Industry funding

Companies can provide grants, tools, equipment, a lab, or materials (i.e. products) for a study.

Typically, industry funding has less peer-review 1This means a panel of independent scientists reviews the funding application requirements than funding from the National Institute of Health (NIH) or National Science Foundation (NSF). However, this is not always the case.

Industry funding can result in very large grants or funding opportunities that propel research forward in cases where NIH funding is not enough. This is especially true for small groups of researchers.

Internal University funding

Universities can fund their own research. They usually fund small amounts (<200k) where the NIH/NSF give out larger grants. University funding sources can come from start up packages for faculty, “institute” grants, or other internal sources.

Self funding

In some cases where expensive equipment is not needed, scientists can fund their own studies. For example, they may be doing a case study and they already have free access to the equipment they need to use, such as a DXA machine.

Difficulties in getting funding

Getting studies funded without the industry providing some type of compensation can be difficult. For example, it is not uncommon for supplement companies to provide protein for studies (Antonio et al., 2016). Even some coaching services fund research. There are also large organizations who partner with companies to provide funds. These are all well-established and do not invalidate a study.

Funding bias

Funding bias or “funding effect” is the tendency of research outcomes to support
the best interests of the study sponsor (Krimsky, 2005. Krimsky, 2012; Lexchin, 2012). There have been multiple analysis to determine if specific fields have funding bias. More recently, this has become an issue in the nutrition field (Lucas, 2015).

Before we start our dive into the conflicts of interest, we have to answer some questions:

  • Does funding from a company imply that the results of a study will be biased, or that a researcher is biased?
  • Should a study be discarded on the basis of funding alone?
  • Is a COI, such as a book or product, enough to discard the claims of a person or a study?

Here are arguments for both sides of the issue:

Why industry funding may not affect the results of a study

  • The methods section of a study is more important: How rigorous was the study?
    • Most registered clinical trials require a statistical analysis plan to be submitted before the study begins. This can prevent data torturing [footnote explanation]. You can find most clinical trials at which is a database of private and publicly funded clinical trials.
  • A researcher risks his or her entire career by forging data/lying so that a study conforms to the expectations of a company or funder. If it is later discovered that the researchers forged data, he or she might lose their job, PhD, and reputation. There are many cases where this has in fact happened (see Retraction Watch, The Scientist 2016, The Scientist 2015)
  • Many studies have multiple funding sources, including state grants and self-funding by large universities. Multiple funders could reduce the chance that a single funder influences the outcome.
  • Several of the most important and influential nutrition researchers have performed research funded by the industry. Would you dismiss for example, Stuart Phillips, one of the most important protein researchers, because of prior funding?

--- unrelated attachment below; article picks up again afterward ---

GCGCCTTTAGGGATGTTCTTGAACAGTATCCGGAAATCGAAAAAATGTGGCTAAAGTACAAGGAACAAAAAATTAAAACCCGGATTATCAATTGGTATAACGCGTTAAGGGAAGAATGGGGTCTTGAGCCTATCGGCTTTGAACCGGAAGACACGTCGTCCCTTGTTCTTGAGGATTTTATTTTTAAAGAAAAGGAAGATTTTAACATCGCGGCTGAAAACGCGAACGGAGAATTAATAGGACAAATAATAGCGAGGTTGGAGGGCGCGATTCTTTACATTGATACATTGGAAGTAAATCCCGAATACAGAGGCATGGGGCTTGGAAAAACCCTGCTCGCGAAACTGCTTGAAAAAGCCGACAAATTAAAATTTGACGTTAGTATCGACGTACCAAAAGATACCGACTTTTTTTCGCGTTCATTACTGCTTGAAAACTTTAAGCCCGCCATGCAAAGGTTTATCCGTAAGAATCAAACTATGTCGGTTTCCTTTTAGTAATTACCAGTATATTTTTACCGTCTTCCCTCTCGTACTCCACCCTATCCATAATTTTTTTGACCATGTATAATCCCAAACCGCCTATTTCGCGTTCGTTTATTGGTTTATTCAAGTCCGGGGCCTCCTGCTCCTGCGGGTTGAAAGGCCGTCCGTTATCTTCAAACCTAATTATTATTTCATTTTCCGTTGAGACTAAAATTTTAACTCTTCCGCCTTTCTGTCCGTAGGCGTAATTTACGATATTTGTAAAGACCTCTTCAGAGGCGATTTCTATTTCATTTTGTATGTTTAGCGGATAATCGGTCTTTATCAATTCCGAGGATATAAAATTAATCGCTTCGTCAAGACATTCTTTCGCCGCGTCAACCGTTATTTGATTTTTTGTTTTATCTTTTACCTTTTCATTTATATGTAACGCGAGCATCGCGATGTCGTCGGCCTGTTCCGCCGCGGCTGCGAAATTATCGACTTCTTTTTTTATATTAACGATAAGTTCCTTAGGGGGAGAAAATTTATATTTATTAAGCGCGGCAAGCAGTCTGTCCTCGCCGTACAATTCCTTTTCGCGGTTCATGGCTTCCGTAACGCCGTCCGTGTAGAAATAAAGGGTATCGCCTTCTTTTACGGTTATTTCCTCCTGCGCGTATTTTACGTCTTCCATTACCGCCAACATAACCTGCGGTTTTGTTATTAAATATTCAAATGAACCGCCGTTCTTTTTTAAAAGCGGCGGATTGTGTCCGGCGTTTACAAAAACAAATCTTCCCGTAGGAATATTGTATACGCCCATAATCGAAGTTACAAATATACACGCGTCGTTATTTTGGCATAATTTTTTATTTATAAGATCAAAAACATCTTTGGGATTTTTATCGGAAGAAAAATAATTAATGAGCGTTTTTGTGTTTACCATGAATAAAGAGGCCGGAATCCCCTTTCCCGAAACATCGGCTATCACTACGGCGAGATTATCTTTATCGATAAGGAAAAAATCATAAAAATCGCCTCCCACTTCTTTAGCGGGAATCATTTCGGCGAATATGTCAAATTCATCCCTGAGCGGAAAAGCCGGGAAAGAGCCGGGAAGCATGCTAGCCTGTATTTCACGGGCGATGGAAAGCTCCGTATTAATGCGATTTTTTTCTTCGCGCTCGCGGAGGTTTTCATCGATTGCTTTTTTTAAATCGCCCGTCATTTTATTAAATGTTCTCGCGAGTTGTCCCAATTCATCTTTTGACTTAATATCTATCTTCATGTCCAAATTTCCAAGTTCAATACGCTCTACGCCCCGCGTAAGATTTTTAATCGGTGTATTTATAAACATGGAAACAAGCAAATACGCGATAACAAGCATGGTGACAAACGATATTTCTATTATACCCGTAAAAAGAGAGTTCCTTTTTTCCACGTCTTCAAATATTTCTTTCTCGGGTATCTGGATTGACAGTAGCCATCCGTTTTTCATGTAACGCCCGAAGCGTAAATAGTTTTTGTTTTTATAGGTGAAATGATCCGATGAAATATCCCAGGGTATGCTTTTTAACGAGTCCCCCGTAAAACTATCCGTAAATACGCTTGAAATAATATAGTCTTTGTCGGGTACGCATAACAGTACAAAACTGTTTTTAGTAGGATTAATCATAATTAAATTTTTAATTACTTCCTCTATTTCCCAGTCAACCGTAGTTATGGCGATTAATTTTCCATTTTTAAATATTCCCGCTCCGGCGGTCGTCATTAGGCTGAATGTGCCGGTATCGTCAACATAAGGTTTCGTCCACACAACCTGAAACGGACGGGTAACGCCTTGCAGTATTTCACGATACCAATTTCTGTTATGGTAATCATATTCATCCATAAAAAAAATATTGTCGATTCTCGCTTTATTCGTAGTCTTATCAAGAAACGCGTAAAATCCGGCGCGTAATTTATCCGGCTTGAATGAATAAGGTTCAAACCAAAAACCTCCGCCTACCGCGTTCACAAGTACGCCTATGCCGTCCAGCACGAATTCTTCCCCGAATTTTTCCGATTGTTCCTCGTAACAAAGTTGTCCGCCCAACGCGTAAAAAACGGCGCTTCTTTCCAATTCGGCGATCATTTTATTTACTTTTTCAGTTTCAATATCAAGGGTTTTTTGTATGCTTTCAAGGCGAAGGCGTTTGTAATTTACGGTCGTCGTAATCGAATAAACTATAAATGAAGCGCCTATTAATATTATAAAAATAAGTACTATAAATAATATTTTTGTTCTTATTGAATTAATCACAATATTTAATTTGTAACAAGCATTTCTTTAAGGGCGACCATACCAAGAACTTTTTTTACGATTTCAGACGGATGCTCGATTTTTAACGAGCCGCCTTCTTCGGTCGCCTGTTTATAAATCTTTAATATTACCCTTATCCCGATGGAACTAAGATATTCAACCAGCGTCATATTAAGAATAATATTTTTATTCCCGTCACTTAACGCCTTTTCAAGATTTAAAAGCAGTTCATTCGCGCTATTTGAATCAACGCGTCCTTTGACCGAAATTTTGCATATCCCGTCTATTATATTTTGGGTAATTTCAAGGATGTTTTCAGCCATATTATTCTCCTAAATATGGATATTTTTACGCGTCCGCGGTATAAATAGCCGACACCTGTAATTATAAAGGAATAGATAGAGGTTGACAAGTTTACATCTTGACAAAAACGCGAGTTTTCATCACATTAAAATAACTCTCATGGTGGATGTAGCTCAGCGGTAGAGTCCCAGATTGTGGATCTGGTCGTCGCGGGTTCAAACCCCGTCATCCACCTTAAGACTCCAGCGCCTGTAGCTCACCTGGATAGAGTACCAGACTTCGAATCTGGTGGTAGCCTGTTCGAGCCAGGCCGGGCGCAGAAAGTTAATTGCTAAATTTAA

• Following up on the point above, if you claim that a researcher is biased due to industry funding, the onus is on you to provide evidence that this is the case. Merely dismissing a person’s hard work due to a potential funding bias, is not intellectually or methodologically rigorous.
  • Several researchers and journals report that funders have no hand in the design of the study or in the presentation of the results. Lying about this puts a scientists career at risk.
  • Many journals require Conflict of Interest (COI) to be disclosed.

“Transparency and objectivity are essential in scientific research and the peer review process” - Elsevier

Why industry funding may affect the results of a study

“Pharmaceutical companies fund the vast majority of the clinical research that is undertaken on medications but face a conflict of interest between producing good science and results that will enhance the sales of their products.” - Lexchin, 2012

Do Conflicts of Interests Imply Bias?

According to Elsevier, a conflict of interest is “When an investigator, author, editor, or reviewer has a financial/personal interest or belief that could affect his/her objectivity, or inappropriately influence his/her actions”. This means that there are both financial and non-financial conflicts of interest (Marcovitch, et al., 2010)

As we have discussed in the section above, we can make arguments for why industry funding matters, and why not. If we want to find out whether a conflict of interest matters, we have to be rigorous and not only analyze the study in question, but also the background of the researchers.

Factors that increase risk of bias

There are several situations where scientists are more likely to be biased. Here are some things to look out for.

Undisclosed conflicts of interest

“Everyone has competing interests; financial or private, or both. The main problem with competing interests is nondisclosure [5]. As with all competing interests, it is not possible to reliably judge our own biases. Instead, declaring them allows others to make informed judgments about whether the competing interests are relevant or not.” - PLoS Medicine, 2008

Undeclared financial conflicts may seriously undermine the credibility of the journal, the authors, and the science itself.” - Elsevier